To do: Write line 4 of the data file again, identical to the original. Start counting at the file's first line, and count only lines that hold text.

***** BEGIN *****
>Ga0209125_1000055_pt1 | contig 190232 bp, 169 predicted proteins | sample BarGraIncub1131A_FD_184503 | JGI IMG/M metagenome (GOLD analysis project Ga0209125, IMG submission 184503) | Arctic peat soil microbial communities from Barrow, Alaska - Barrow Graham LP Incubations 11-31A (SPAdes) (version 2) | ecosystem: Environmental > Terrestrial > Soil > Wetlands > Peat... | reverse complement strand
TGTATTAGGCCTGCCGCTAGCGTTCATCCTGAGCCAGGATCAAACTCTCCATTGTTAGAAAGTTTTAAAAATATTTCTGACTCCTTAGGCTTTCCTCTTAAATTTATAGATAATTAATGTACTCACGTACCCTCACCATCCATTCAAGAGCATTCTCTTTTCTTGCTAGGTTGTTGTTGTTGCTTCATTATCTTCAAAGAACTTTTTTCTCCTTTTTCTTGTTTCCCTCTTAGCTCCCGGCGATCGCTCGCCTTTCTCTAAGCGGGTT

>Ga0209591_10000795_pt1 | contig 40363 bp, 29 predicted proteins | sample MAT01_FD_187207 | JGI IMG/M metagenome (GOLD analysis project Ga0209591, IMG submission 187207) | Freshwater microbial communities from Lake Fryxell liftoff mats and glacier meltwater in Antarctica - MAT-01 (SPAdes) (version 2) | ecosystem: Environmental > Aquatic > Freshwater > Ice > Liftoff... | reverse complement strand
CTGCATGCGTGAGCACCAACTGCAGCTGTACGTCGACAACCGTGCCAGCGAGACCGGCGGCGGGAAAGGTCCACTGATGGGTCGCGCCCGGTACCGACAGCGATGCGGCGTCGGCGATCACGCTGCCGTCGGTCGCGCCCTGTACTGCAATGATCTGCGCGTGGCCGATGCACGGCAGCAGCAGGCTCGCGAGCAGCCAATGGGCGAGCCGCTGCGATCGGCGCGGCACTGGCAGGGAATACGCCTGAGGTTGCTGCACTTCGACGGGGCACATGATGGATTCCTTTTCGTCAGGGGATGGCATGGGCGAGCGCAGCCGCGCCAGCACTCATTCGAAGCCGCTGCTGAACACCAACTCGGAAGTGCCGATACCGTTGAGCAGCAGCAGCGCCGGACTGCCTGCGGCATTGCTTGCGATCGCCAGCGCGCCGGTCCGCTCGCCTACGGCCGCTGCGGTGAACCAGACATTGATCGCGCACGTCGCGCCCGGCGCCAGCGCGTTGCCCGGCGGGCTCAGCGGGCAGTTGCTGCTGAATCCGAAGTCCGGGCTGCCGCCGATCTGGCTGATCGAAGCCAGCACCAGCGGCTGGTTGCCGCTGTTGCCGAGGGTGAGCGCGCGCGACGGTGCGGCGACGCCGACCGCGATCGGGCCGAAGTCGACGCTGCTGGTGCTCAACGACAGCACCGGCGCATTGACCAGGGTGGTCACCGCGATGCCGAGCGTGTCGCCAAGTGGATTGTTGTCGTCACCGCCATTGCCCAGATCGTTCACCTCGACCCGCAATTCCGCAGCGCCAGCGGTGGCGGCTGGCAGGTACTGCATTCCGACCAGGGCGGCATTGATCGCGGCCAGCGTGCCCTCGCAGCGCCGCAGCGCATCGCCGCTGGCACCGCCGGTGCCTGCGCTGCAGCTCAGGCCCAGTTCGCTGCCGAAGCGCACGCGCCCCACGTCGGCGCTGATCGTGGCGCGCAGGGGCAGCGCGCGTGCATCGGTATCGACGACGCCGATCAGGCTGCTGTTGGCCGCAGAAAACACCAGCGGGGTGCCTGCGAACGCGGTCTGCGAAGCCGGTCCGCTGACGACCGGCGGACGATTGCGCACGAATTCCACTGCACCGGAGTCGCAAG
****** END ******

CTGCATGCGTGAGCACCAACTGCAGCTGTACGTCGACAACCGTGCCAGCGAGACCGGCGGCGGGAAAGGTCCACTGATGGGTCGCGCCCGGTACCGACAGCGATGCGGCGTCGGCGATCACGCTGCCGTCGGTCGCGCCCTGTACTGCAATGATCTGCGCGTGGCCGATGCACGGCAGCAGCAGGCTCGCGAGCAGCCAATGGGCGAGCCGCTGCGATCGGCGCGGCACTGGCAGGGAATACGCCTGAGGTTGCTGCACTTCGACGGGGCACATGATGGATTCCTTTTCGTCAGGGGATGGCATGGGCGAGCGCAGCCGCGCCAGCACTCATTCGAAGCCGCTGCTGAACACCAACTCGGAAGTGCCGATACCGTTGAGCAGCAGCAGCGCCGGACTGCCTGCGGCATTGCTTGCGATCGCCAGCGCGCCGGTCCGCTCGCCTACGGCCGCTGCGGTGAACCAGACATTGATCGCGCACGTCGCGCCCGGCGCCAGCGCGTTGCCCGGCGGGCTCAGCGGGCAGTTGCTGCTGAATCCGAAGTCCGGGCTGCCGCCGATCTGGCTGATCGAAGCCAGCACCAGCGGCTGGTTGCCGCTGTTGCCGAGGGTGAGCGCGCGCGACGGTGCGGCGACGCCGACCGCGATCGGGCCGAAGTCGACGCTGCTGGTGCTCAACGACAGCACCGGCGCATTGACCAGGGTGGTCACCGCGATGCCGAGCGTGTCGCCAAGTGGATTGTTGTCGTCACCGCCATTGCCCAGATCGTTCACCTCGACCCGCAATTCCGCAGCGCCAGCGGTGGCGGCTGGCAGGTACTGCATTCCGACCAGGGCGGCATTGATCGCGGCCAGCGTGCCCTCGCAGCGCCGCAGCGCATCGCCGCTGGCACCGCCGGTGCCTGCGCTGCAGCTCAGGCCCAGTTCGCTGCCGAAGCGCACGCGCCCCACGTCGGCGCTGATCGTGGCGCGCAGGGGCAGCGCGCGTGCATCGGTATCGACGACGCCGATCAGGCTGCTGTTGGCCGCAGAAAACACCAGCGGGGTGCCTGCGAACGCGGTCTGCGAAGCCGGTCCGCTGACGACCGGCGGACGATTGCGCACGAATTCCACTGCACCGGAGTCGCAAG